Leleux directed with nods, oboe waggles and balletic full body swerves
There’s always a special atmosphere when the City of Birmingham Symphony Orchestra returns to Birmingham Town Hall, and it’s not just because of the building’s Greek Revival beauty: the gilded sunburst on the ceiling, or the towering, intricately painted mass of the organ, topped with its cameo of Queen Victoria. Or, for that matter, the sense of history: that you’re occupying the space where Mendelssohn, Dvořák and Elgar premiered major choral works, and where Gounod narrowly escaped assassination at the hands of a jilted mistress (advanced students of Birmingham musical history can savour the fact that she was called Georgina Weldon).
No, the main thing is that the Town Hall is small enough, and has sufficiently warm and congenial an acoustic, that even orchestral concerts take on something of a chamber music quality. The balance between woodwind and strings evens itself out, and there’s a physicality to the sound that makes it feel like they’re playing directly to you. And when the space is filled by a conductor and soloist with the outsize charisma and musicianship of the French oboist François Leleux, the effect is doubled. Or maybe trebled; either way, it’s like receiving a big, unexpected Gallic hug.
And yes: Leleux served as both conductor and soloist in the boisterous C major Concerto that’s still attributed to Haydn, though nothing will persuade me that this Labrador puppy of a concerto with its cheerful, foursquare eruptions of trumpets and timpani, is Papa’s original, unretouched work. The point is that with Leleux in charge, you didn’t care. Nonchalantly clipping his oboe onto his waistband, he marched a scaled down CBSO crisply through the opening tutti before seizing his instrument and directing the rest of the concerto with a mixture of nods, oboe waggles and balletic full body swerves in the direction of the orchestra.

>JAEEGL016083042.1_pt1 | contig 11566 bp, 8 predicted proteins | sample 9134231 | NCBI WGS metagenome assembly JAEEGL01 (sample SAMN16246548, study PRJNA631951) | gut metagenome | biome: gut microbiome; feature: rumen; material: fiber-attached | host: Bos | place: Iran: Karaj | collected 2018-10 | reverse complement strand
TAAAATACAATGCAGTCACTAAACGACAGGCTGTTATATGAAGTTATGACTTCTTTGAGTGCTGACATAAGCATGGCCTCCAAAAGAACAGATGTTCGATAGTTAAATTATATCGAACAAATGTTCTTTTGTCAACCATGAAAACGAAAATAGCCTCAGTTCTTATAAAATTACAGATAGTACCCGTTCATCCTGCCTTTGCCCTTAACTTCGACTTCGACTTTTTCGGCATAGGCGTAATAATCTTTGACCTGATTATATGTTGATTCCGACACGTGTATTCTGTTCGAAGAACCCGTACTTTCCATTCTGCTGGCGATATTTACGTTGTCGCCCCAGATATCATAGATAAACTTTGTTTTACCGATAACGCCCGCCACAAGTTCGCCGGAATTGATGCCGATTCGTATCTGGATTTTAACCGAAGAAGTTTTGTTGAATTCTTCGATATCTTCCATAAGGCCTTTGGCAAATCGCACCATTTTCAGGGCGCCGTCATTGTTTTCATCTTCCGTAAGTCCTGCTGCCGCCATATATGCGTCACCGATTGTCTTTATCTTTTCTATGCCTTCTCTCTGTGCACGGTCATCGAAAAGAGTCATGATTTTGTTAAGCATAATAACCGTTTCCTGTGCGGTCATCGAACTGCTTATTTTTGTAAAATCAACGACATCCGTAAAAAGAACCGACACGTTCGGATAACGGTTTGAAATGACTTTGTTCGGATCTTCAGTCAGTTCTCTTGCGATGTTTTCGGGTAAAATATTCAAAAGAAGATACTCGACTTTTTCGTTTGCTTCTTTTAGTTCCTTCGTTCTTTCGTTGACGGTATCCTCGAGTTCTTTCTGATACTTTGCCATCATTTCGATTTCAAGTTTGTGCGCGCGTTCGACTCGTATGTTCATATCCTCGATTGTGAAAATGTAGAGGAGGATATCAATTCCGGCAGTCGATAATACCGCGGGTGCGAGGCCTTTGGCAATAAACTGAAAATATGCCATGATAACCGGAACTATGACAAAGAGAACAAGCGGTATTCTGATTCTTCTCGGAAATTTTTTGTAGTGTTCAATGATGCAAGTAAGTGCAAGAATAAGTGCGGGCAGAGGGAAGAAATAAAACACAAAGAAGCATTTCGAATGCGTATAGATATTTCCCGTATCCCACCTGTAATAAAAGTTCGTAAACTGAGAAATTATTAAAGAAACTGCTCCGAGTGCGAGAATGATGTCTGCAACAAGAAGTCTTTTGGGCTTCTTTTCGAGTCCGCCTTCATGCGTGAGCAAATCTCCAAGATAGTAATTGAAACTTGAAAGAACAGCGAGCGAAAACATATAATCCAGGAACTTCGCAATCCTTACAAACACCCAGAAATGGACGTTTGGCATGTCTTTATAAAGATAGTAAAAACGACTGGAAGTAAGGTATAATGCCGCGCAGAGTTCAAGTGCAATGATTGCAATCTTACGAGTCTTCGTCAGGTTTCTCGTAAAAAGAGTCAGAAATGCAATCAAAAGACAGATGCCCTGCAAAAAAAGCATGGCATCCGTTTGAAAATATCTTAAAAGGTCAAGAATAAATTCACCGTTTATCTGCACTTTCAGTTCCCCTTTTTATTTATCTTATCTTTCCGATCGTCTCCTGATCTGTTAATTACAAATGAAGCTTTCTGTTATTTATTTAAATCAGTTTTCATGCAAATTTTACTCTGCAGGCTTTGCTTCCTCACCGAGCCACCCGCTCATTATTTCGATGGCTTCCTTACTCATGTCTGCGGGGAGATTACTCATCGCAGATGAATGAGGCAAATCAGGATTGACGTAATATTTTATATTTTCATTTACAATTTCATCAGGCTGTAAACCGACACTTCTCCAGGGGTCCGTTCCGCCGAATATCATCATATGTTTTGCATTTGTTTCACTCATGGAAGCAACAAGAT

Leleux’s magnetism is such that the ensemble didn’t once sag or smudge. He sent moulded rococo melodies floating over the orchestra, made passagework slip across the underlying rhythm like melted butter and took aim at the audience before firing out a single, lethal top note. His sound, meanwhile, is – well, are we still allowed to talk about a distinctively French style of woodwind playing? A nasal, slightly citric edge is certainly part of the palette, but it’s just one element of a much richer tonal blend, deglazed and simmered to a succulent essence of oboe. Low notes are gamey and pungent; high notes can be as piercing as a peacock’s cry or as tenderly, sweetly soft as a clarinet.
Leleux followed the « Haydn » (schmaydn) with a transcription of Debussy’s Rapsodie for saxophone: smokey and intensely nostalgic when played on the cor anglais, seriously sensuous when Leleux switched to the oboe to lead the CBSO in a mock-Moorish dance. Amid Debussy’s languishing curves, ensemble wasn’t quite as neat, but by then it didn’t need to be. The entire orchestra was very evidently just enjoying every minute of Leleux’s ride. Then he bounded back on, silenced the audience with a smile, and like a shot from a starting pistol, launched Bizet’s Symphony in C. Once again, this wasn’t a great night to be Gounod at Birmingham Town Hall: the 17 year old Bizet’s symphony is modelled on Gounod’s First, and if you ever want to hear the difference between craftsmanship and genius, listen to the two works side by side. Bizet copies his teacher gesture for gesture, but at every turn, Bizet’s ideas are fresher, livelier, more piquant.
Leleux, understandably, seems to adore it, and with the chamber-sized CBSO by now clearly willing to follow him anywhere, it sparkled with dew. Tempi were enthusiastic; but with rhythms smart and buoyant and every texture ringing clear and bright, the effect was of athleticism rather than with effort – even in that dizzying moto perpetuo finale. Cellos dug energetically into their rustic third movement drones; each entry in the second movement’s featherweight fugue ended with a little skip and the CBSO’s oboe home team of Rainer Gibbons and Emmet Byrne shared their big solo with a suppleness and fantasy that sounded – as they surely intended – like a homage to the evening’s guest star. Leleux brought them straight to their feet as the audience cheered.
The evening had begun with lyrical, clear eyed account of Brahms’s Haydn Variations, which gave early notice of Leleux’s knack for springing a rhythm, and had the CBSO’s woodwinds moving and swaying together like an octet. It ended with Leleux and his cor anglais, and a shortened arrangement of the Largo from Dvorak’s New World Symphony which might have sounded cheesy if the playing of the whole orchestra hadn’t been so luminously expressive. Like all the best encores, it felt like a gift. Leleux introduced it as Goin’ Home. Judging by the way the orchestra beamed as they left the stage, it probably won’t be too long before Leleux is comin’ back.